"Our first priority throughout this incident has been protecting and looking after our customers and we'd again like to apologise for the worry and inconvenience this issue has caused," said Tesco Bank CEO Benny Higgins.
The bank says it has finished refunding all current account customers who were victims of fraudulent online activity, with the cost of reimbursing 9,000 customers estimated to come to a total of £2.5 million.
Tesco Bank isn't going into details about how the cyberattack occurred, but confirmed it is continuing to work closely with the authorities and regulators in their criminal investigation of this incident.
The National Crime Agency, the Information Commissioner's Office, and the National Cyber Security Centre (NCSC) -- a newly launched arm of intelligence agency GCHQ -- are all investigating the attack.
"In the case of cyber related incidents, it can, on certain occasions, take a significant period of time to understand the incident given the technical complexities involved. So the story will emerge over time," said the NCSC.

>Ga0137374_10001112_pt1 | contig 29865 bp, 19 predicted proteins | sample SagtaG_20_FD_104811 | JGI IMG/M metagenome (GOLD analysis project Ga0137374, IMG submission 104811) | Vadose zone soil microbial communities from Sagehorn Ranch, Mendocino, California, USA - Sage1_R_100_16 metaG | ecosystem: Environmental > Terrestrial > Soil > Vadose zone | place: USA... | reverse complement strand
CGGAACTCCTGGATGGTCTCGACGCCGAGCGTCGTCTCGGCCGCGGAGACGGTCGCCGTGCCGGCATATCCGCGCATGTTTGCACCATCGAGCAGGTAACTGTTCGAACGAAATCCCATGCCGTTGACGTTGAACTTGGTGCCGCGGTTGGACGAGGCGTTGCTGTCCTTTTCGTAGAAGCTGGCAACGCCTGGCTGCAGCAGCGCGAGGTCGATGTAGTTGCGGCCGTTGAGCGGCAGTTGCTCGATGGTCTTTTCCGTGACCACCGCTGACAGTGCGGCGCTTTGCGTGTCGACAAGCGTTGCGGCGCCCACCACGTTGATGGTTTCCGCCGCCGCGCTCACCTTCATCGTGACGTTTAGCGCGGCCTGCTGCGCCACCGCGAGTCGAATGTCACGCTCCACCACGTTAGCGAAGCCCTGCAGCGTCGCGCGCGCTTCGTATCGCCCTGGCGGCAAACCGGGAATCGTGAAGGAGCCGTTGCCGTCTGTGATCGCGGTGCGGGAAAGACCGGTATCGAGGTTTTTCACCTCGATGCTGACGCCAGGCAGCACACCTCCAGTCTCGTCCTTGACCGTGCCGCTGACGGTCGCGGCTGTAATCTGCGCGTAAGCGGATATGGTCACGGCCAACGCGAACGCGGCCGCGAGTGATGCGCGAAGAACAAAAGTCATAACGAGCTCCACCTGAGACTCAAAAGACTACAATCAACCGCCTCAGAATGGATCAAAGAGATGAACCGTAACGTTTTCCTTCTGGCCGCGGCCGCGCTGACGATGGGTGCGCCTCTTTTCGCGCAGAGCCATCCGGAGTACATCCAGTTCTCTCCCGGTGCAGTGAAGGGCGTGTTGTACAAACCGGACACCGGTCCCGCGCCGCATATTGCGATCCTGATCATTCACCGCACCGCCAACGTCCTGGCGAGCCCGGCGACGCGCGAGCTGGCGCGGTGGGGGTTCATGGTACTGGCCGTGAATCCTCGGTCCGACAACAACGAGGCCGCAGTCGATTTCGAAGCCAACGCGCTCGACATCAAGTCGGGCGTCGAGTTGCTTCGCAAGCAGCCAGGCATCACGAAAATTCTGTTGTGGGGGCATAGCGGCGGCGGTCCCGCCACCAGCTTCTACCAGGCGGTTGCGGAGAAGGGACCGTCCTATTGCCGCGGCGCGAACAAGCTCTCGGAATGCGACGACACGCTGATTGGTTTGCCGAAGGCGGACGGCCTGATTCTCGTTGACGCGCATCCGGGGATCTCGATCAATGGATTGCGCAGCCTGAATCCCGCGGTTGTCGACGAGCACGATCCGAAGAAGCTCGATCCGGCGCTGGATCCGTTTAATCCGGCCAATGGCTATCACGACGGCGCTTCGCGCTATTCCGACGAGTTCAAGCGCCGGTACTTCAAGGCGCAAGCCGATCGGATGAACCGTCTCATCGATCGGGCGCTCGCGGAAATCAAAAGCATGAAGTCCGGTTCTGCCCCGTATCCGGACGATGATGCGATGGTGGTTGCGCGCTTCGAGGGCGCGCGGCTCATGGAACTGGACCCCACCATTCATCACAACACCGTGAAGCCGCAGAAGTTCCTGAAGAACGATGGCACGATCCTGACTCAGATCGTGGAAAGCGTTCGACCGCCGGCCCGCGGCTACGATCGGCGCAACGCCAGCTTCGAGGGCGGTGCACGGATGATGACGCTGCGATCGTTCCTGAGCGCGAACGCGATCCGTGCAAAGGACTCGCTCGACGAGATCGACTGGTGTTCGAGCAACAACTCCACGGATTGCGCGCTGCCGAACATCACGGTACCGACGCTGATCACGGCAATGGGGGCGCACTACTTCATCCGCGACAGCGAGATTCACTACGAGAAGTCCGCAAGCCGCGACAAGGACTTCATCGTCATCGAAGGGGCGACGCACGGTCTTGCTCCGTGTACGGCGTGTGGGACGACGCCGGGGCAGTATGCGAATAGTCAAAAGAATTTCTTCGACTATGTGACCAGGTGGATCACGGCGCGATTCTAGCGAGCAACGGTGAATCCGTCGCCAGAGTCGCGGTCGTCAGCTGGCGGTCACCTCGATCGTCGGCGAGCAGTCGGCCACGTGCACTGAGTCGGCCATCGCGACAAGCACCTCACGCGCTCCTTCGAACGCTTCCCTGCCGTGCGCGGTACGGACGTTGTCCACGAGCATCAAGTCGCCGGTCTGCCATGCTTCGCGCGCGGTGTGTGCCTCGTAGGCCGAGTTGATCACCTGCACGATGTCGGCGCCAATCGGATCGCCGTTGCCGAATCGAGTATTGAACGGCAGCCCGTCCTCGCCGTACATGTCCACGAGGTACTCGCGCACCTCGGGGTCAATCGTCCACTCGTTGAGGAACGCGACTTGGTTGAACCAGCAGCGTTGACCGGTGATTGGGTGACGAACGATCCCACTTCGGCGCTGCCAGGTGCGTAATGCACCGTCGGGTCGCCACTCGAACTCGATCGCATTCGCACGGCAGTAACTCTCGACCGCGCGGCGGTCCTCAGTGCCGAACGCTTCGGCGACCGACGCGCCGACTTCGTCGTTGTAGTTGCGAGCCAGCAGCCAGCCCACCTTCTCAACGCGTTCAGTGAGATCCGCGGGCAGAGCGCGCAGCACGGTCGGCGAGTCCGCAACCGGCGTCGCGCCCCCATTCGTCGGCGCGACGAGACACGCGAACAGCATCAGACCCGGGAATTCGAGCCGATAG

Andrew Tyrie MP, chairman of the House of Commons Treasury Select Committee, says the Tesco Bank incident represents "just the latest in a long list of failures and breaches of banking IT systems, exposing many thousands of customers to uncertainty and disruption".
Tyrie will also be writing to Tesco Bank CEO Higgins to ask what actions are being taken to reduce the likelihood of a similar attack happening again. "We can't carry on like this," he said.
In total, Tesco Bank has seven million customers who use it for services including mortages, ISAs, and insurance. The bank launched its current account banking service in 2014.